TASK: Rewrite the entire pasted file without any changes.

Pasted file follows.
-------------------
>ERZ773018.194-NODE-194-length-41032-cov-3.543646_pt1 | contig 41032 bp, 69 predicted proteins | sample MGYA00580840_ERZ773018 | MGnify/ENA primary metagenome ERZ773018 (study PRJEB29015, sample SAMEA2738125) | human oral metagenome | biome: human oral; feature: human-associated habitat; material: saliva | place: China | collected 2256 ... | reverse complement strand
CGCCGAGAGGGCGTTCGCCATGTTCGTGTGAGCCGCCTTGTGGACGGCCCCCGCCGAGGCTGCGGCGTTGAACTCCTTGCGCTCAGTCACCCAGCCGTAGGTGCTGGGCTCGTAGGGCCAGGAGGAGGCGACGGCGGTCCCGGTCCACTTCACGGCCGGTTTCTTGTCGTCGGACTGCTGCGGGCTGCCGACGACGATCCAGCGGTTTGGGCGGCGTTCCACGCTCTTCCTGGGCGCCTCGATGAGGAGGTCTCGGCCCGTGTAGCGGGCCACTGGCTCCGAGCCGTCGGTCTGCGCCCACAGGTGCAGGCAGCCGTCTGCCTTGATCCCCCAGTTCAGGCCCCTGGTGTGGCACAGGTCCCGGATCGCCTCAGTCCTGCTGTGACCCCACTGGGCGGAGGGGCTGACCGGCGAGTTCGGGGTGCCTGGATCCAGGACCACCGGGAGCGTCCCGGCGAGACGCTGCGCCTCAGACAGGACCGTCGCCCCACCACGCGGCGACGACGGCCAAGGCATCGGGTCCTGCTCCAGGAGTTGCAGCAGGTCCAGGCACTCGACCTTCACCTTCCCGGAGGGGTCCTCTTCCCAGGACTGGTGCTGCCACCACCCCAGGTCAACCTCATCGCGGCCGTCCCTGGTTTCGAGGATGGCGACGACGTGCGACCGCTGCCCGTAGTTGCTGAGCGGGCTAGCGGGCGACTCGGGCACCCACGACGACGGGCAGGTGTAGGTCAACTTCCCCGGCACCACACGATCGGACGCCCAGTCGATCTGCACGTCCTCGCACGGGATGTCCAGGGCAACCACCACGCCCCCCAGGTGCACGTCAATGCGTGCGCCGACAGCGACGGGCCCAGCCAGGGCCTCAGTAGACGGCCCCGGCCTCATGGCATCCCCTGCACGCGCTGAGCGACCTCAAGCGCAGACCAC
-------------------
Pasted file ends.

>ERZ773018.194-NODE-194-length-41032-cov-3.543646_pt1 | contig 41032 bp, 69 predicted proteins | sample MGYA00580840_ERZ773018 | MGnify/ENA primary metagenome ERZ773018 (study PRJEB29015, sample SAMEA2738125) | human oral metagenome | biome: human oral; feature: human-associated habitat; material: saliva | place: China | collected 2256 ... | reverse complement strand
CGCCGAGAGGGCGTTCGCCATGTTCGTGTGAGCCGCCTTGTGGACGGCCCCCGCCGAGGCTGCGGCGTTGAACTCCTTGCGCTCAGTCACCCAGCCGTAGGTGCTGGGCTCGTAGGGCCAGGAGGAGGCGACGGCGGTCCCGGTCCACTTCACGGCCGGTTTCTTGTCGTCGGACTGCTGCGGGCTGCCGACGACGATCCAGCGGTTTGGGCGGCGTTCCACGCTCTTCCTGGGCGCCTCGATGAGGAGGTCTCGGCCCGTGTAGCGGGCCACTGGCTCCGAGCCGTCGGTCTGCGCCCACAGGTGCAGGCAGCCGTCTGCCTTGATCCCCCAGTTCAGGCCCCTGGTGTGGCACAGGTCCCGGATCGCCTCAGTCCTGCTGTGACCCCACTGGGCGGAGGGGCTGACCGGCGAGTTCGGGGTGCCTGGATCCAGGACCACCGGGAGCGTCCCGGCGAGACGCTGCGCCTCAGACAGGACCGTCGCCCCACCACGCGGCGACGACGGCCAAGGCATCGGGTCCTGCTCCAGGAGTTGCAGCAGGTCCAGGCACTCGACCTTCACCTTCCCGGAGGGGTCCTCTTCCCAGGACTGGTGCTGCCACCACCCCAGGTCAACCTCATCGCGGCCGTCCCTGGTTTCGAGGATGGCGACGACGTGCGACCGCTGCCCGTAGTTGCTGAGCGGGCTAGCGGGCGACTCGGGCACCCACGACGACGGGCAGGTGTAGGTCAACTTCCCCGGCACCACACGATCGGACGCCCAGTCGATCTGCACGTCCTCGCACGGGATGTCCAGGGCAACCACCACGCCCCCCAGGTGCACGTCAATGCGTGCGCCGACAGCGACGGGCCCAGCCAGGGCCTCAGTAGACGGCCCCGGCCTCATGGCATCCCCTGCACGCGCTGAGCGACCTCAAGCGCAGACCAC